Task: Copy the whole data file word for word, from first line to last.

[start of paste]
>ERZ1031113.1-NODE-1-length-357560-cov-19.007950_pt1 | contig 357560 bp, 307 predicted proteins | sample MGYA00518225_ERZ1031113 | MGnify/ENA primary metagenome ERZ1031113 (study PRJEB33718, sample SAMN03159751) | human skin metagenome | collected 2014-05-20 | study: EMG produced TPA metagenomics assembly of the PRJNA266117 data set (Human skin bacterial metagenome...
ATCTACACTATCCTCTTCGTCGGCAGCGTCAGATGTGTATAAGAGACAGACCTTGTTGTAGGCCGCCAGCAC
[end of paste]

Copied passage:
>ERZ1031113.1-NODE-1-length-357560-cov-19.007950_pt1 | contig 357560 bp, 307 predicted proteins | sample MGYA00518225_ERZ1031113 | MGnify/ENA primary metagenome ERZ1031113 (study PRJEB33718, sample SAMN03159751) | human skin metagenome | collected 2014-05-20 | study: EMG produced TPA metagenomics assembly of the PRJNA266117 data set (Human skin bacterial metagenome...
ATCTACACTATCCTCTTCGTCGGCAGCGTCAGATGTGTATAAGAGACAGACCTTGTTGTAGGCCGCCAGCAC